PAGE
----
I was surrounded by the weirdest-looking bunch this side of those sign-waving anti-everything protesters making fools of themselves on the corner. Or the nearest Comic-Con convention. You know, Comi-Con - those huge gatherings that celebrate the world of comics and superhero movies and games where people dress up like it’s Halloween. Except for this time, it was Halloween.
It’s been an awfully long time since I found myself dressed up for Halloween and it’s been several lifetimes since I spent five or six hours in a rowdy adult beverage establishment. On Halloween.
Well, the Saturday before Halloween, that is. You see, lately I’ve been bashing tubs (playing drums) with a couple of good friends in a rockabilly-type trio and ended up getting booked in a popular pub in a popular local location. It was, after all these years, quite the hall of a Halloween.
“I’ll play,” I told bandleader Len, “But I can’t do four hours anymore.” “No problem,” Len says, “It’s booked for three.” I haven’t been slammin’ the skins (playing drums) very much lately and for some reason, I seem to need to have a nice long nap after playing about three tunes. I knew the bar gig wasn’t going to be like that – to my peril – but I wasn’t quite prepared for Halloween 2022 in party central.
First of all, you load the gear in the afternoon. This always involves much more physical activity than expected, and you have to do a sound check which means you can’t set up your traps (drumset) and sneak off before the other guys are finished setting up. Finally, you head home for a quick nosh and nap, and head back. By now, the vociferous venue is practically levitating with freaks and goblins and witches and aliens and also many people dressed in Halloween costumes.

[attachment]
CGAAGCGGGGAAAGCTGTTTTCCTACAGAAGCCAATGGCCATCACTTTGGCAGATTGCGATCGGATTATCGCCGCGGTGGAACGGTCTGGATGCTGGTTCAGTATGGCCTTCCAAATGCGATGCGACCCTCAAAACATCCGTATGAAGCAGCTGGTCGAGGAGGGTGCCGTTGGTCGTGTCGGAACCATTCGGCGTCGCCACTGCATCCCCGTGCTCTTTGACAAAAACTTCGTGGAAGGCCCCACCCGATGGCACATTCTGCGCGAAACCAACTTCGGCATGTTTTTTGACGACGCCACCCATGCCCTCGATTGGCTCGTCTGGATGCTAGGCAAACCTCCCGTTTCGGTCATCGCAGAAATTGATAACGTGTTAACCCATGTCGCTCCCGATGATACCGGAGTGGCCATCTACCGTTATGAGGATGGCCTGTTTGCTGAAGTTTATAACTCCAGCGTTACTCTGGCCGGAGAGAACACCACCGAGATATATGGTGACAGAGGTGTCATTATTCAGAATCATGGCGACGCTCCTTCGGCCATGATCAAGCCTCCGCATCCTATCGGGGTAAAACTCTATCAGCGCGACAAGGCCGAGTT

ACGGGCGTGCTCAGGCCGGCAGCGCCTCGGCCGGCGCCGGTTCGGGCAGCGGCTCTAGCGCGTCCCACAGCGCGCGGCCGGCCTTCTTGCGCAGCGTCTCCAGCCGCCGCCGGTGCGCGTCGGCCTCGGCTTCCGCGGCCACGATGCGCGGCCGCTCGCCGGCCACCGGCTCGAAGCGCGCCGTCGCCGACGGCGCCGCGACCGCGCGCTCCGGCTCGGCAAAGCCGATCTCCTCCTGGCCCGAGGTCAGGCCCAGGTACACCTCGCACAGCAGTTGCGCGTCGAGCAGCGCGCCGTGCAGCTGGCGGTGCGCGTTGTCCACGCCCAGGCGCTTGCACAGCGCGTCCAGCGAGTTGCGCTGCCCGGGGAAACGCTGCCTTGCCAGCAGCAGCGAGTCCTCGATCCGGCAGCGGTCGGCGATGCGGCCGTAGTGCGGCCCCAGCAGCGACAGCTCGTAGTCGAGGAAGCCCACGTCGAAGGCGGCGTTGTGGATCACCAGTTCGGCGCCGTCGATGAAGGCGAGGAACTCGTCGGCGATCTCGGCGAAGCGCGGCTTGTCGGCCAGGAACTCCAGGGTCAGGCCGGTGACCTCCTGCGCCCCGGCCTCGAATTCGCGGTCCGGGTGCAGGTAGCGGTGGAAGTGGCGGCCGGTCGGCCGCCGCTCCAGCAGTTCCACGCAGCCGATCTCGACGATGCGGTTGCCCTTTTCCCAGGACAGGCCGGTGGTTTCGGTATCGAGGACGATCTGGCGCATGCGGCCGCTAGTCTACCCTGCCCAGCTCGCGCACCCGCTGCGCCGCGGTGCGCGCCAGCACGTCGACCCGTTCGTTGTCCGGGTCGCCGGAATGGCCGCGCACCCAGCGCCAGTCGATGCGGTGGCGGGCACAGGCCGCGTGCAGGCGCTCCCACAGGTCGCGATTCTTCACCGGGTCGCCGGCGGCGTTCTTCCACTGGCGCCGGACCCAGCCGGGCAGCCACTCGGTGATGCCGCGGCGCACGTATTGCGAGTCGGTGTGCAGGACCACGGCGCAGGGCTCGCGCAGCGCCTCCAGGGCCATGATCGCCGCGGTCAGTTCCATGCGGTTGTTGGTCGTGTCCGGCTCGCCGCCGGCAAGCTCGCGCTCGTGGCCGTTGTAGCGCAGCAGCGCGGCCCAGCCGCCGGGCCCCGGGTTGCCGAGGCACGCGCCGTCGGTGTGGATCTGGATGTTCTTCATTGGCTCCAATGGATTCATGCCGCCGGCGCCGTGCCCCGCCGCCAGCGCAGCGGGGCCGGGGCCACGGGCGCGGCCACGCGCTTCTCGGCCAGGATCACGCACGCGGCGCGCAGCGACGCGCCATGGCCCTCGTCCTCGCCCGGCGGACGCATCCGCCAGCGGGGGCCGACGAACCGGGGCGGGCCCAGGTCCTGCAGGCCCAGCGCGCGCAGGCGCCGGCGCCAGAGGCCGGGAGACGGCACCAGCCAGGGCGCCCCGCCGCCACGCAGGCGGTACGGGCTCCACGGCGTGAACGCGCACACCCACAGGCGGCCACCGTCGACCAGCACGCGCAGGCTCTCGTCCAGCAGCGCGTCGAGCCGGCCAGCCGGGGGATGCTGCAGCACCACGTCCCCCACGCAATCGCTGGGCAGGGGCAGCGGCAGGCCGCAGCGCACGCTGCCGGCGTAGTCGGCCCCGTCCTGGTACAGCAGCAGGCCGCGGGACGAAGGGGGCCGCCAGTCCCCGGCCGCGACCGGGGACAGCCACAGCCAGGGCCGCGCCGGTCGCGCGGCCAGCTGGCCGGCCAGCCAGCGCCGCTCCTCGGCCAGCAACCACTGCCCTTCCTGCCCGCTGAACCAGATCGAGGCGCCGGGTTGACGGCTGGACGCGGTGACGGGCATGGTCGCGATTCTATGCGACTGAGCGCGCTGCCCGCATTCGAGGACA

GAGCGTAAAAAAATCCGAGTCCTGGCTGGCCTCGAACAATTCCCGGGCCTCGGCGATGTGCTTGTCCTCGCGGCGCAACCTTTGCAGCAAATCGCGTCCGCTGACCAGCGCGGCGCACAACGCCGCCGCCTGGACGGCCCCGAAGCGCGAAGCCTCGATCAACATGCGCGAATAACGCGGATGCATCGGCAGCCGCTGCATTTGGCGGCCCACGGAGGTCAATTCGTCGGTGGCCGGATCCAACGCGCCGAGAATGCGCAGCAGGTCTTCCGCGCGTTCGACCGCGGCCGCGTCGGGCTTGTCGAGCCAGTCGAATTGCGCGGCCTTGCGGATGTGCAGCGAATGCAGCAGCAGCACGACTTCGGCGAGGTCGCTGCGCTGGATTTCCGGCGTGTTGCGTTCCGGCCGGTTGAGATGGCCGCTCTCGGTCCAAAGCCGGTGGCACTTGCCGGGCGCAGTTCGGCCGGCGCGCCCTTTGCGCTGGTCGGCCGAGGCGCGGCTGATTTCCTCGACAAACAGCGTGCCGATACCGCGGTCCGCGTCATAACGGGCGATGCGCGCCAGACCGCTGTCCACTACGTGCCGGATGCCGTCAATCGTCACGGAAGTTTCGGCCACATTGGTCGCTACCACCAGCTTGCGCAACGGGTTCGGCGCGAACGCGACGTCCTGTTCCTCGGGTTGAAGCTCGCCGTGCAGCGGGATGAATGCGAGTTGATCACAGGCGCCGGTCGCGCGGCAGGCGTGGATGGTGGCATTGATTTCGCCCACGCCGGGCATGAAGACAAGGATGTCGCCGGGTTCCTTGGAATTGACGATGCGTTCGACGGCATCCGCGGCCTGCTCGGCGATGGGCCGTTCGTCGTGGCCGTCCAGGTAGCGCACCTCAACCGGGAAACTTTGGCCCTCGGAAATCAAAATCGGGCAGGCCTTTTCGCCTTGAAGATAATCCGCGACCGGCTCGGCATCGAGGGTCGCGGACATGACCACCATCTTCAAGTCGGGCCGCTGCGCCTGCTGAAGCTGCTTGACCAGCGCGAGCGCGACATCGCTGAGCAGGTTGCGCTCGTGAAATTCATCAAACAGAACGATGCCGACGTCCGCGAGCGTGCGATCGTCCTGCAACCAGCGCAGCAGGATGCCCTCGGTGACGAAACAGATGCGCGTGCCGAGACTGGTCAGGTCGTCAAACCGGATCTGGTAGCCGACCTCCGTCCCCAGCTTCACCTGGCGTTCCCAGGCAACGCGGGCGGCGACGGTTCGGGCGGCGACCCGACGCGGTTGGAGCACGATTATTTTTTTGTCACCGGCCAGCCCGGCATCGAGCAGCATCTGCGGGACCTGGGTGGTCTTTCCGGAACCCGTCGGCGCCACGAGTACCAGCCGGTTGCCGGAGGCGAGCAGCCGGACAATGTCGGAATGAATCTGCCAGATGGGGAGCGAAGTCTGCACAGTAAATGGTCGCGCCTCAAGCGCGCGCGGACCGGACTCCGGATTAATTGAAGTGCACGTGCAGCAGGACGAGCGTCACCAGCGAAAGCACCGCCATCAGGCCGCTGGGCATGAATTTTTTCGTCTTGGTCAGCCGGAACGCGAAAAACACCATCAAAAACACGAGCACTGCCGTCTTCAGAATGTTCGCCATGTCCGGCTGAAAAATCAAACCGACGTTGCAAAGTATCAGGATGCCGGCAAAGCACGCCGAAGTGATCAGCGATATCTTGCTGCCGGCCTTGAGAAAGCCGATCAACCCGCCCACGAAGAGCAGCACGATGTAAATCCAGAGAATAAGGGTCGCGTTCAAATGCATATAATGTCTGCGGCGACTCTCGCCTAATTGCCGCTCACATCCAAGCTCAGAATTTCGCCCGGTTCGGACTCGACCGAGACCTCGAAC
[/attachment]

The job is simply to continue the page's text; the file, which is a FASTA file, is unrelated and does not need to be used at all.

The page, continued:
And the band was obligated to participate in abject costumery. Len rocked an outfit he called a “dead rock star”; Wayne, since he already had the hair was an impressive Moses (complete with a staff and stones full of updated “commandments”) and I was a hippie because it was easy since I still currently wear the same 1960s clothing style pretty much daily.
As we settled in for the first set in front of rowdy room full of Halloween beasts and beauties, a stunning belly dancer came over and mentioned that there would be “costume judging” in about three or four hours, and we knew we’d have to keep playing well after that. The belly dancer, who also happened to be the head server did a couple of impressive pirouettes to bring home the point, leaving us realizing that a quick three-hour gig just magically disappeared in a puff of smoke.
But I must say, the bar party costumes of H22 have certainly reached another level of Halloween-ness. There were a couple of “Day of the Dead” zombies that were so real nobody would go near them for fear of having their brains eaten. One girl was lit up with lights in a huge gossamer hat that must have been five feet across. There was a show-stopping angel wearing white feathered wings and a hallo and very little else. And the guy who won the costume contest was riding an inflated seagull. You kind of had to be there for that one.
As it turned, aside from the fact some of us after the party (me) felt like we’d been stepped on by Frankenstein, bitten by Dracula, and beaten up by a Werewolf, we all managed to make it home in more or less one piece. Except I’m pretty some of my brains are missing.
Harley Hay is a Red Deer author and filmmaker. You can send him column ideas to firstname.lastname@example.org.